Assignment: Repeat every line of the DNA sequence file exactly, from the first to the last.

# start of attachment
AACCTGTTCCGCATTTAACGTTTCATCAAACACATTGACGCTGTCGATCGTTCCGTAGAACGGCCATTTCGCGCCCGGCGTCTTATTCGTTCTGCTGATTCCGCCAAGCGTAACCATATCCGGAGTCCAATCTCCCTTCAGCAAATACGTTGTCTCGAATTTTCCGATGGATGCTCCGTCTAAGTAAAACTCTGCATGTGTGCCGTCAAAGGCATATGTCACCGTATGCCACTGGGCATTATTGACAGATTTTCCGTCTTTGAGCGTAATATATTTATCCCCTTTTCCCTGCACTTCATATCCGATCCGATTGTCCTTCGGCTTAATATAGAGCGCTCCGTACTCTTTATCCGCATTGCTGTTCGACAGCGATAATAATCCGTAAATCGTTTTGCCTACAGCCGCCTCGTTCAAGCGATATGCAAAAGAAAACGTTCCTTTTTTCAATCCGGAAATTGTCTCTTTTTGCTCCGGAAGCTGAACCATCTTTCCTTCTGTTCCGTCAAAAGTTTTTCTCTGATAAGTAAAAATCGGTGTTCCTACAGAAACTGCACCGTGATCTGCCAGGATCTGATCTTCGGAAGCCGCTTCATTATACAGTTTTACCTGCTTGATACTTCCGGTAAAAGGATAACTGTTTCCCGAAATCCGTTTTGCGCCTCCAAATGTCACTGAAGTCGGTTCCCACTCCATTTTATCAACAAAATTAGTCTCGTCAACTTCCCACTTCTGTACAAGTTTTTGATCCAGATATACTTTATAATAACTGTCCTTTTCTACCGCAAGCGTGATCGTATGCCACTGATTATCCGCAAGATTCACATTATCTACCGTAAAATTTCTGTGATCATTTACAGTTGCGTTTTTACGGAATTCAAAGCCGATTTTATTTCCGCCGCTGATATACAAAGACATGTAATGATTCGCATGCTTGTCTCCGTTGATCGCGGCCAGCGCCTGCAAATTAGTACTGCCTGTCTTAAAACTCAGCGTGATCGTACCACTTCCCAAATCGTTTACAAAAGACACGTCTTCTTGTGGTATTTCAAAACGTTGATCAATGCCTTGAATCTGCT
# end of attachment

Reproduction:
AACCTGTTCCGCATTTAACGTTTCATCAAACACATTGACGCTGTCGATCGTTCCGTAGAACGGCCATTTCGCGCCCGGCGTCTTATTCGTTCTGCTGATTCCGCCAAGCGTAACCATATCCGGAGTCCAATCTCCCTTCAGCAAATACGTTGTCTCGAATTTTCCGATGGATGCTCCGTCTAAGTAAAACTCTGCATGTGTGCCGTCAAAGGCATATGTCACCGTATGCCACTGGGCATTATTGACAGATTTTCCGTCTTTGAGCGTAATATATTTATCCCCTTTTCCCTGCACTTCATATCCGATCCGATTGTCCTTCGGCTTAATATAGAGCGCTCCGTACTCTTTATCCGCATTGCTGTTCGACAGCGATAATAATCCGTAAATCGTTTTGCCTACAGCCGCCTCGTTCAAGCGATATGCAAAAGAAAACGTTCCTTTTTTCAATCCGGAAATTGTCTCTTTTTGCTCCGGAAGCTGAACCATCTTTCCTTCTGTTCCGTCAAAAGTTTTTCTCTGATAAGTAAAAATCGGTGTTCCTACAGAAACTGCACCGTGATCTGCCAGGATCTGATCTTCGGAAGCCGCTTCATTATACAGTTTTACCTGCTTGATACTTCCGGTAAAAGGATAACTGTTTCCCGAAATCCGTTTTGCGCCTCCAAATGTCACTGAAGTCGGTTCCCACTCCATTTTATCAACAAAATTAGTCTCGTCAACTTCCCACTTCTGTACAAGTTTTTGATCCAGATATACTTTATAATAACTGTCCTTTTCTACCGCAAGCGTGATCGTATGCCACTGATTATCCGCAAGATTCACATTATCTACCGTAAAATTTCTGTGATCATTTACAGTTGCGTTTTTACGGAATTCAAAGCCGATTTTATTTCCGCCGCTGATATACAAAGACATGTAATGATTCGCATGCTTGTCTCCGTTGATCGCGGCCAGCGCCTGCAAATTAGTACTGCCTGTCTTAAAACTCAGCGTGATCGTACCACTTCCCAAATCGTTTACAAAAGACACGTCTTCTTGTGGTATTTCAAAACGTTGATCAATGCCTTGAATCTGCT